Posted by Clare Murphy-McGreevey, Aajeevika Bureau

This International Day for the Elimination of Violence Against Women and South Asian Women’s Day, we face a starker situation than ever before. One in three women face violence – equivalent to a public health crisis.

This crisis is not limited to so-called ‘developing’ countries. Across Western nations, powerful men, working in industries as wide-ranging as politics to entertainment to academia, have been outed as sexual predators. The depth and breadth of the #MeToo Campaign has revealed just how many abusers are lurking in our homes and workplaces. If this doesn’t make the case for ‘universal’ development, where aims like the total elimination of violence against women apply to all countries, then I don’t know what does.

The sprawling informal sector

In India, over 90% of the labour force works in the informal sector. Unregistered, unregulated, unorganised labour exists right under our noses, but the lived experience of informal women workers remains invisible. Harassment in these workplaces happens under the radar. Informal, migrant women workers are unable to raise their voices or receive media attention.

These women are from the Scheduled Tribes and Scheduled Castes groups and are extremely vulnerable in the social hierarchy. These women are worlds apart from women who are in a position to immediately call out harassment and violence. Such as Hollywood celebrities outing Harvey Weinstein, or the contestants of the Miss Peru pageant, highlighting the endemic nature of harassment and violence.

Violent spaces

Abuse in the rural sector

In the rural construction sector, the hiring process itself is a form of sexual harassment, while the naka or labour point is a site of abuse. Our ongoing research in the Salumbar block (Udaipur district) indicates that adolescent girls of 14 to 17 years of age have become the dominant workforce in the rural construction sector.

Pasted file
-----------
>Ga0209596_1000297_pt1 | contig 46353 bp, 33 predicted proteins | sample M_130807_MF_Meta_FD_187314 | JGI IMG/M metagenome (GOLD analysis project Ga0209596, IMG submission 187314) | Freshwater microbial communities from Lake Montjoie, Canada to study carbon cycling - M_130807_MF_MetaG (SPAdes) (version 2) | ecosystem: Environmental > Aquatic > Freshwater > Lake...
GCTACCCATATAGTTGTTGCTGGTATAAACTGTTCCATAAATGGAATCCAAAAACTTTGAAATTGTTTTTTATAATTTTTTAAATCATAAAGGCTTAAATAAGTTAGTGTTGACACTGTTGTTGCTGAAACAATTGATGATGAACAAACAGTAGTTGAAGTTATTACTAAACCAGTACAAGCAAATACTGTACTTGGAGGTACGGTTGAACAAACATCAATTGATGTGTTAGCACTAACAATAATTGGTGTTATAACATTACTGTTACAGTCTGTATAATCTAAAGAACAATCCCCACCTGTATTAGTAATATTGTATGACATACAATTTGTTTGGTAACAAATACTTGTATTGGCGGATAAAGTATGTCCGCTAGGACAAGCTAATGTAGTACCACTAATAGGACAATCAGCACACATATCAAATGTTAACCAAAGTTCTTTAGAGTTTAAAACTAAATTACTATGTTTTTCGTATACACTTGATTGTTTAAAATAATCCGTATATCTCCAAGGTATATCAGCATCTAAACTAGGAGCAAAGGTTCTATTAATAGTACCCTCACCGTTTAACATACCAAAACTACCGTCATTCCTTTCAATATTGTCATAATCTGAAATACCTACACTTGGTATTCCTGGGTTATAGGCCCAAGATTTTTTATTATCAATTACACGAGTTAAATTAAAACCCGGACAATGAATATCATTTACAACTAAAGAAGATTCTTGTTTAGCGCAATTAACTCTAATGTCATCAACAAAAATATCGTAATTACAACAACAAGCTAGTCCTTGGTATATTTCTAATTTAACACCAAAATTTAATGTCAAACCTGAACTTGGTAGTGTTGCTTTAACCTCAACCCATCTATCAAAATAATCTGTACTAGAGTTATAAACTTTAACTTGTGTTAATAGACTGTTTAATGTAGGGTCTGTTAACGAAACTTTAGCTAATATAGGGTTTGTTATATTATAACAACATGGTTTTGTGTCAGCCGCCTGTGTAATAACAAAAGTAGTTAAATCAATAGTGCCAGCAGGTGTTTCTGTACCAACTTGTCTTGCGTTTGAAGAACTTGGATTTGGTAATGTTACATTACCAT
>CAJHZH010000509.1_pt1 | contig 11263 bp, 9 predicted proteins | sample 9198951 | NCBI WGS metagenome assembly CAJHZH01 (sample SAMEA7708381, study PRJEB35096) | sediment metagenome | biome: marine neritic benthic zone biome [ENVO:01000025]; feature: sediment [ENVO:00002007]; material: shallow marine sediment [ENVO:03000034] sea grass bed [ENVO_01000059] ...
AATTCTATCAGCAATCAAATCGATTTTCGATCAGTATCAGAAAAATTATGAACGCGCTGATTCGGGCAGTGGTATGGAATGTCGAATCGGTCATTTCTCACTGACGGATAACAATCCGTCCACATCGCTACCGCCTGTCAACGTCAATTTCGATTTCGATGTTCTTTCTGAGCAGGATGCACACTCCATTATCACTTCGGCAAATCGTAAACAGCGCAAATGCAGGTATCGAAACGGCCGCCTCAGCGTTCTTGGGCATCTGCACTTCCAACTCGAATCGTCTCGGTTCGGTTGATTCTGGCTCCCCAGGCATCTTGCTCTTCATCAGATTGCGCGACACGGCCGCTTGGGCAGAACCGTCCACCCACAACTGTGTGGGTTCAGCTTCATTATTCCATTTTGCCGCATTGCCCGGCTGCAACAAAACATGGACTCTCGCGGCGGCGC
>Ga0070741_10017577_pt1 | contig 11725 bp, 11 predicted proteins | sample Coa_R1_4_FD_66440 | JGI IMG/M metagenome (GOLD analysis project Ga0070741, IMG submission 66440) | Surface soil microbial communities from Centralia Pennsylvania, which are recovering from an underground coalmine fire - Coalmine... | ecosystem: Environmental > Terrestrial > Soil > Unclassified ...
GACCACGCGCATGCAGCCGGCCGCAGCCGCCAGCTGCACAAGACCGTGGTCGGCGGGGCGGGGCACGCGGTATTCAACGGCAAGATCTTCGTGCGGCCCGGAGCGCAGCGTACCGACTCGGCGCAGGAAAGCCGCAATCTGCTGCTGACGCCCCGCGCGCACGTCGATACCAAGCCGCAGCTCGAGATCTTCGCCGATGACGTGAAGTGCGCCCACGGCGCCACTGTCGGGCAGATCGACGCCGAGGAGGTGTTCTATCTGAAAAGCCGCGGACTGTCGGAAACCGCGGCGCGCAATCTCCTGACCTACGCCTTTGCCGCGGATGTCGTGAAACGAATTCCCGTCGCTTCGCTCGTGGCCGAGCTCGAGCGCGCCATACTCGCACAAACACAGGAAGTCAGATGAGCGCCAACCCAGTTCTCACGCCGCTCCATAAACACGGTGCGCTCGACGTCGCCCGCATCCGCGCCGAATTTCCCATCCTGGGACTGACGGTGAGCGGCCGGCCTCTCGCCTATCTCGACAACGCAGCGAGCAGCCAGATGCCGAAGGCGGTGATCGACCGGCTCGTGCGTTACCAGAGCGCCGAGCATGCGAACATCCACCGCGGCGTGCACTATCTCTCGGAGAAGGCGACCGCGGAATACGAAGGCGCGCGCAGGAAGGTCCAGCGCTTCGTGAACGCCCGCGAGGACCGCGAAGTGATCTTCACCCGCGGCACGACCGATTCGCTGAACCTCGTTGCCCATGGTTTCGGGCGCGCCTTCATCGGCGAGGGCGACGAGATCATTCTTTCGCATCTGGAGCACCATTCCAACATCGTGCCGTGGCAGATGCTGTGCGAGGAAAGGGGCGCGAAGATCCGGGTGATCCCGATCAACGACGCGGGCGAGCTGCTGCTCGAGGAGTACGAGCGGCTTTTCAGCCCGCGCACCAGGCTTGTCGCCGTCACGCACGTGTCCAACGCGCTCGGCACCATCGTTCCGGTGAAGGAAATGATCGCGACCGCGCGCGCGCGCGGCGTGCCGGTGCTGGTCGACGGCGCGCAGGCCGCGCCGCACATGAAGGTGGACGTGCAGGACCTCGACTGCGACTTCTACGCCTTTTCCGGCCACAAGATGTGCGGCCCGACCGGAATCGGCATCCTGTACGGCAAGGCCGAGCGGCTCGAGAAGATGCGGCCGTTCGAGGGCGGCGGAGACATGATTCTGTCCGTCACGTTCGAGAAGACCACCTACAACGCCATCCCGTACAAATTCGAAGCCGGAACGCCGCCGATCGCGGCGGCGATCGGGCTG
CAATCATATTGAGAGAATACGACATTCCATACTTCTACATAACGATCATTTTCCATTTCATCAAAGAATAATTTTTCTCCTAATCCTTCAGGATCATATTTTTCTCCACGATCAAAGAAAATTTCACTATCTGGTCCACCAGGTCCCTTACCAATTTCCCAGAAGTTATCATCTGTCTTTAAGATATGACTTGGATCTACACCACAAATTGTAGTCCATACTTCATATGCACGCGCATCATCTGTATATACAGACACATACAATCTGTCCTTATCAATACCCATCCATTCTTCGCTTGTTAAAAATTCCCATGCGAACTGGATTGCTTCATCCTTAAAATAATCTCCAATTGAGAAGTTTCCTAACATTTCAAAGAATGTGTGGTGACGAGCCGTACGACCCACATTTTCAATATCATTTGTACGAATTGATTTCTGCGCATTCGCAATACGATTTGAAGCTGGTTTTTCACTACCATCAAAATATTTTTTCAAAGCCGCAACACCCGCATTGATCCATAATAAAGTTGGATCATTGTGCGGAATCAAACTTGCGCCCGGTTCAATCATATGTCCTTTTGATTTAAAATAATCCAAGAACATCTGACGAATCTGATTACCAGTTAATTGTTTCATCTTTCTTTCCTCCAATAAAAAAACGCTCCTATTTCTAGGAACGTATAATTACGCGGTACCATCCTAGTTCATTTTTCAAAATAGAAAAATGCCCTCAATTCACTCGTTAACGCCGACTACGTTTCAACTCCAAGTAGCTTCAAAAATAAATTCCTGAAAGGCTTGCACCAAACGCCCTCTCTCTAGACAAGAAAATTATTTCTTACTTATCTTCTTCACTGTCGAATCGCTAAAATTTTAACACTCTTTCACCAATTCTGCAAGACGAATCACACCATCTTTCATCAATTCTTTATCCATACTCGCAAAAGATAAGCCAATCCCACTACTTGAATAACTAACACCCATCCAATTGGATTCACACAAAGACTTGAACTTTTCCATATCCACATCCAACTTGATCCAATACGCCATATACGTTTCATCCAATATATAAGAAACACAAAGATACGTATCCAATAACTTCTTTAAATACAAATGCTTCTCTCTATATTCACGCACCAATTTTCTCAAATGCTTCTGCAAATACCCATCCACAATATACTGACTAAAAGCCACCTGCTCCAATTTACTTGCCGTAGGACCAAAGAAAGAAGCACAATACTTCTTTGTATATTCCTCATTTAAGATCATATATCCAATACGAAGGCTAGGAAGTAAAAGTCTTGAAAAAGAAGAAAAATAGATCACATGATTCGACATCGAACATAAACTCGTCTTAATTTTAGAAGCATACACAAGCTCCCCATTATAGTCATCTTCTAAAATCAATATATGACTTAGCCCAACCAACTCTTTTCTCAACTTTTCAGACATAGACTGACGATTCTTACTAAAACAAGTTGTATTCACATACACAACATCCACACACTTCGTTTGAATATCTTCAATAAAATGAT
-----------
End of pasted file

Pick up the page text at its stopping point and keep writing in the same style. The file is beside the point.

Girls are recruited as day labourers because of their vulnerability. Labour contractors and supervisors know they will be powerless against any abuse or ill-treatment.

Girls report being recruited on the basis of their appearance, while observation of nakas reveals that girls have to slather on makeup and show off their youthful looks to attract prospective employers. Once hired, they must play by men’s rules, entertaining male advances to keep their jobs and gain future work.

Also Read: The Ugly Truth Of Bride Trafficking And Agrarian Labour In Haryana

Girls and women report that verbal abuse is constant and that they are regularly addressed with gaalis, not their own names. This sort of behaviour is heavily normalized, so it is near-impossible for girls to challenge it, especially because there is no guarantee that other sites would be better.

Given this treatment, it is little wonder that girls of 14-17 living in rural areas are fleeing the workplace. The greatest decline in female labour participation is happening here.

Abuse against women in the urban sector

Urban construction sites are also spaces of insecurity and violence. Of all the spaces in the city, women report they feel most unsafe at the construction site where they work.

Even women who sleep on the street every night say they feel less safe at the construction site because they face the hourly prospect of harassment from their supervisor. Male family members may know that abuse is happening, but they dare not take action and risk their jobs.

Vana, a construction worker in Ahmedabad The contractor sometimes abuses or complains if I frequently go to the washroom. Because of this, I go to the washroom only 3 times a day. Sometimes we don’t even get a break for having tea. We have to have it as quickly as possible while the work goes on.

 

Public spaces should be safe places

Worksite harassment in the informal sector will take a long time to correct: it will involve a structural change to patriarchy engrained in the informal sector. But right now, the government can ensure that its public service delivery spaces are safe spaces.

The abuse and name calling which regularly happens at the ration shop and the MNREGA worksite must end. Pet schemes like Swacch Bharat, most recently used to publicly shame those who defecate in the open, must return to its original aims and stop humiliating citizens if they cannot afford to build a toilet.

Also Read: Unpaid Domestic Labour And The Invisibilisation Of Women’s Work


Clare Murphy-McGreevey is a Communications, Policy and Research Fellow at Aajeevika Bureau. A leading NGO that works with female migrants across Rajasthan, Gujarat and Maharashtra. They can be followed on their website.
Featured Image Credit: Humanity Development Library

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